I want to help my son with his homework

Over 70% of E2E students’ parents have a third grade education level or below.

As one might imagine, as a parent you naturally dream of your children achieving more than your youth allowed and aspiring for them to lead a life with fewer hardships. Adult illiteracy is often brought up by E2E students as a community weakness that deserves greater attention. The opening of adult school has not been an easy task, despite the great desire of parents to improve their reading and writing skills, there exists complicated work schedules that can vary by season. To find a way around this issue, students assembled tutoring sessions that are conveniently held right in the home of their adult students.

When E2E adult school tutors were asked why they viewed it important to promote adult literacy in the community, they responded:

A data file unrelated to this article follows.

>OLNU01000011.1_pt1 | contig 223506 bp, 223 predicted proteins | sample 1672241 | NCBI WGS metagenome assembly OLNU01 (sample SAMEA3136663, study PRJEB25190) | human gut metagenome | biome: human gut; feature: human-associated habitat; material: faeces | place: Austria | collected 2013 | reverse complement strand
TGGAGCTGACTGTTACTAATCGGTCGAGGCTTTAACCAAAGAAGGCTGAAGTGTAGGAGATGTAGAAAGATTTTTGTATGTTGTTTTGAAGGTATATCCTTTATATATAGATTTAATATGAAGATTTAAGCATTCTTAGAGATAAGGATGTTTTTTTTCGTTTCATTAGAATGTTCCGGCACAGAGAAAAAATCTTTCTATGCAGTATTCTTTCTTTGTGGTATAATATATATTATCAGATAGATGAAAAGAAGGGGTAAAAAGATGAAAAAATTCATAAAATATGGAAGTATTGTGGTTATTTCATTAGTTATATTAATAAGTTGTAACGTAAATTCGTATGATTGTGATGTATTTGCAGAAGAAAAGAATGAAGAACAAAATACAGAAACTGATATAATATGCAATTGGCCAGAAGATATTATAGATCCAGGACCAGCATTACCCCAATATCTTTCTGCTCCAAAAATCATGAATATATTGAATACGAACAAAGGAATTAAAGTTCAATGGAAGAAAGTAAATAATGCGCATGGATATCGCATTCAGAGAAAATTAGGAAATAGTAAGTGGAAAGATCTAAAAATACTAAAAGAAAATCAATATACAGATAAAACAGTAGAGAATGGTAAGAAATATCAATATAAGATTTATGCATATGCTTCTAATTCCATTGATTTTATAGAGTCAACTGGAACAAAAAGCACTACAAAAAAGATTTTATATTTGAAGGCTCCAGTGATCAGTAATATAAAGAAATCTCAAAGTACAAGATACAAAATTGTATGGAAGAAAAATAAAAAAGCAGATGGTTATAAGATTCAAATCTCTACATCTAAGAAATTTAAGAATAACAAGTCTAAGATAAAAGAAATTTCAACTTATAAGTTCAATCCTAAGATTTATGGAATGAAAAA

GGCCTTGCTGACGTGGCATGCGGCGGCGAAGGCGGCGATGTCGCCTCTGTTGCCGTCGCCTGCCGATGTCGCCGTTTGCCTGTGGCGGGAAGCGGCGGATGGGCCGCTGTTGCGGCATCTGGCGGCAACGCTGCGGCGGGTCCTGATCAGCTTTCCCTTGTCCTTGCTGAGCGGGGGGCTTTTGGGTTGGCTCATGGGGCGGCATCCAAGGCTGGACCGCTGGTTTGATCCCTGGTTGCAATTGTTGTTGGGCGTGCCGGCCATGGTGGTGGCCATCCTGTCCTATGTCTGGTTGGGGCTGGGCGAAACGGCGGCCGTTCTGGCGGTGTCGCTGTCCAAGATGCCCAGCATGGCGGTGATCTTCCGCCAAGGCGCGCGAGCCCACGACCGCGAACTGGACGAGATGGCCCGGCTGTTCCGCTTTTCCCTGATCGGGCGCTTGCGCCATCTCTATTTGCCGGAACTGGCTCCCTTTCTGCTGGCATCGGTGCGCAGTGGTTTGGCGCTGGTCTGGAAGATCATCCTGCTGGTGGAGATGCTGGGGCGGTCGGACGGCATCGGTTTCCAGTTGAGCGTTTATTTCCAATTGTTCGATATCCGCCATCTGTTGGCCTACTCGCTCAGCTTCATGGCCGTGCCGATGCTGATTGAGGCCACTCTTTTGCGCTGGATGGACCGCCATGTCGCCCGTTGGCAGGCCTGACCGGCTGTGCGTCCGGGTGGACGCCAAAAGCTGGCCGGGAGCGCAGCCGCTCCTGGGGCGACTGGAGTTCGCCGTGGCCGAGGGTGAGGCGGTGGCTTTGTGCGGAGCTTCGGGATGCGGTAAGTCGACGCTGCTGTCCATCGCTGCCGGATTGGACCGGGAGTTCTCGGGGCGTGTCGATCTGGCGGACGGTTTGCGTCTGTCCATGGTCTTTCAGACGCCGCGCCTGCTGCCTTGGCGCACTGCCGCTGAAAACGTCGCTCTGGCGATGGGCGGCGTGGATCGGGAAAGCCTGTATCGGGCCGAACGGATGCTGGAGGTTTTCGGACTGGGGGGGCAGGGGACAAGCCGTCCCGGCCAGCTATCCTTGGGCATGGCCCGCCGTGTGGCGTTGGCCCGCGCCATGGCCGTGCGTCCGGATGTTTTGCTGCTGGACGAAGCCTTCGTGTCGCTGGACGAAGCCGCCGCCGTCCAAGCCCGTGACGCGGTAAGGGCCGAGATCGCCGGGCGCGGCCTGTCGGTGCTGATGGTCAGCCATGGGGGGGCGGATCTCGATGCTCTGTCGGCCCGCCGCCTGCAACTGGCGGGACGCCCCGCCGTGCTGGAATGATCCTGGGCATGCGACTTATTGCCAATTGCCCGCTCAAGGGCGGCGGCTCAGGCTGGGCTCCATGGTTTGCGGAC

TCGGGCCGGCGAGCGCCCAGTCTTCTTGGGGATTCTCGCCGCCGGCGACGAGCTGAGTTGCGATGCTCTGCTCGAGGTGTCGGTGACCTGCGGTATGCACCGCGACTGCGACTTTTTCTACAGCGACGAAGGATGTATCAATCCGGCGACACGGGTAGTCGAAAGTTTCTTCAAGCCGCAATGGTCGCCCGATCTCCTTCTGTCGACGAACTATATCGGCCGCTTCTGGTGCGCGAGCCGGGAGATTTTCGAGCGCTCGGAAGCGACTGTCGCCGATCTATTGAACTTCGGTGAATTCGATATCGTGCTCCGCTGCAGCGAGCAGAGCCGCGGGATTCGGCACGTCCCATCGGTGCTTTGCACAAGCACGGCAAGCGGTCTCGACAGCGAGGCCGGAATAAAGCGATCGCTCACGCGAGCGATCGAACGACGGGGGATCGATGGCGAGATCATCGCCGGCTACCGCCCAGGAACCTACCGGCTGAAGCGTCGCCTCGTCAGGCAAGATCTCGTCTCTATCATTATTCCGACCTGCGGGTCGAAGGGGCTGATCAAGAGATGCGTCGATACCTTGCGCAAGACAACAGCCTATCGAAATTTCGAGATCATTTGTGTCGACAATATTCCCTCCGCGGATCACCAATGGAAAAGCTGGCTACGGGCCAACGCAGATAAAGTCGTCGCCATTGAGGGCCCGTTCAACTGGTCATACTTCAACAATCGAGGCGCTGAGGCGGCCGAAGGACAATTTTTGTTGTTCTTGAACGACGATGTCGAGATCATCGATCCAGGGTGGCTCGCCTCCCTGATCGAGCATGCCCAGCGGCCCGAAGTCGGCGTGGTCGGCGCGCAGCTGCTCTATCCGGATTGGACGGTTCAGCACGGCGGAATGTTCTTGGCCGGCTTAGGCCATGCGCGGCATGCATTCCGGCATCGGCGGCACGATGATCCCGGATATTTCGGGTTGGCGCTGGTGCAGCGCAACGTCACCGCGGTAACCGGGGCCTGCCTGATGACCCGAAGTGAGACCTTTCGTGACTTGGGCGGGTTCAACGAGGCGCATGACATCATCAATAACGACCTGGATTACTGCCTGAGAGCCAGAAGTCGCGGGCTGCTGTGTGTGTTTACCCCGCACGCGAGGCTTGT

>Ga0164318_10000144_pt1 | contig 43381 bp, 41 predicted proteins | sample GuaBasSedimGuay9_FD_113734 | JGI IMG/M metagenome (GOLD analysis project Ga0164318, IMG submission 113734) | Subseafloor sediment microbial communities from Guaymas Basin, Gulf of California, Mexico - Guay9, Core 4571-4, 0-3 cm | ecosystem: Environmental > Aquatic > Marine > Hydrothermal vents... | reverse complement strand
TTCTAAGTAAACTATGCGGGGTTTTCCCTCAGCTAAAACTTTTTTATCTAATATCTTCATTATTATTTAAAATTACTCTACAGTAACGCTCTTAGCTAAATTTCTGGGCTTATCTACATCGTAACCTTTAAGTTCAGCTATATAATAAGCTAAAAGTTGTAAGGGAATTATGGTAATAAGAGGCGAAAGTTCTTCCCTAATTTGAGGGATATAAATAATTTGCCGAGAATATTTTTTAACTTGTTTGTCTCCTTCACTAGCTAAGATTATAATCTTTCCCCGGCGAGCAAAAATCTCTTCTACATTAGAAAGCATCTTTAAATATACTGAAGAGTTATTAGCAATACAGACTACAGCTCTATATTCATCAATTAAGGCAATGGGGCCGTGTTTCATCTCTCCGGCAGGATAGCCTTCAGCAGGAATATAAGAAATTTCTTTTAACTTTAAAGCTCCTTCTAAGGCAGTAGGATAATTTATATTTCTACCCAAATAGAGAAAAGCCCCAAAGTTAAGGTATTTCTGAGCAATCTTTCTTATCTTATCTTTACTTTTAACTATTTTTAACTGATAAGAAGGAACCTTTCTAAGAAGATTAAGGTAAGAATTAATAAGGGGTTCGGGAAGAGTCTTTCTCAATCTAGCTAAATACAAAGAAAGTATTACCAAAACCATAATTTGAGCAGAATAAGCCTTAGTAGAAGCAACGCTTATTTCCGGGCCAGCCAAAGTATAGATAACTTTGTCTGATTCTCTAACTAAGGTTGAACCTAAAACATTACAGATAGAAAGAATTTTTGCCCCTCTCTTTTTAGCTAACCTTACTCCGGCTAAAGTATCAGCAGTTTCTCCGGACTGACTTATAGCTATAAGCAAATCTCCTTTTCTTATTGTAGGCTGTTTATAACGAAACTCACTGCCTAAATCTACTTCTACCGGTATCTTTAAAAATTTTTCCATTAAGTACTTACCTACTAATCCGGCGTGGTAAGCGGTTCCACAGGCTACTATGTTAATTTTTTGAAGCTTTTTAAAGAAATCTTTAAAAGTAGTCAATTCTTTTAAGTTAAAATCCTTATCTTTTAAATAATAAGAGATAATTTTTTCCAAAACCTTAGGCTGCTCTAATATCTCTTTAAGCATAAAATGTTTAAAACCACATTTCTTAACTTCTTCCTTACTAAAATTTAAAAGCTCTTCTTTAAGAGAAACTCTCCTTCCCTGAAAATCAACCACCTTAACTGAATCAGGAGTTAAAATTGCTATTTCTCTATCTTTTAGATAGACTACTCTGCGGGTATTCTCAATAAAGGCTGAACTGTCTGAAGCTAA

Some people tell us they are embarrassed that they can’t help their children with their homework or sign a permission slip, but they really want to learn.

Since students are between the ages of 12–18, they start off with no previous teaching experience but our relationship with local primary school teachers creates a partnership that trains students how to lead a successful class. Students then split up into pairs and are each assigned an adult student to work with throughout the course of the semester.

E2E Pajarillos students and their local teacher trainer

One of the founding principles of E2E is centered on the environment in which students learn and grow, not only inside the classroom, but also in their immediate surroundings when they step outside of school. A more educated adult population sets the stage for evolving mindsets that see a greater value in educating their children. Our young literacy advocates are upholding their commitment to use their own newfound education to help others achieve their personal education goals.

A mother from the community of Plan Fresco shows her student-assigned homework as she practices her vowels.


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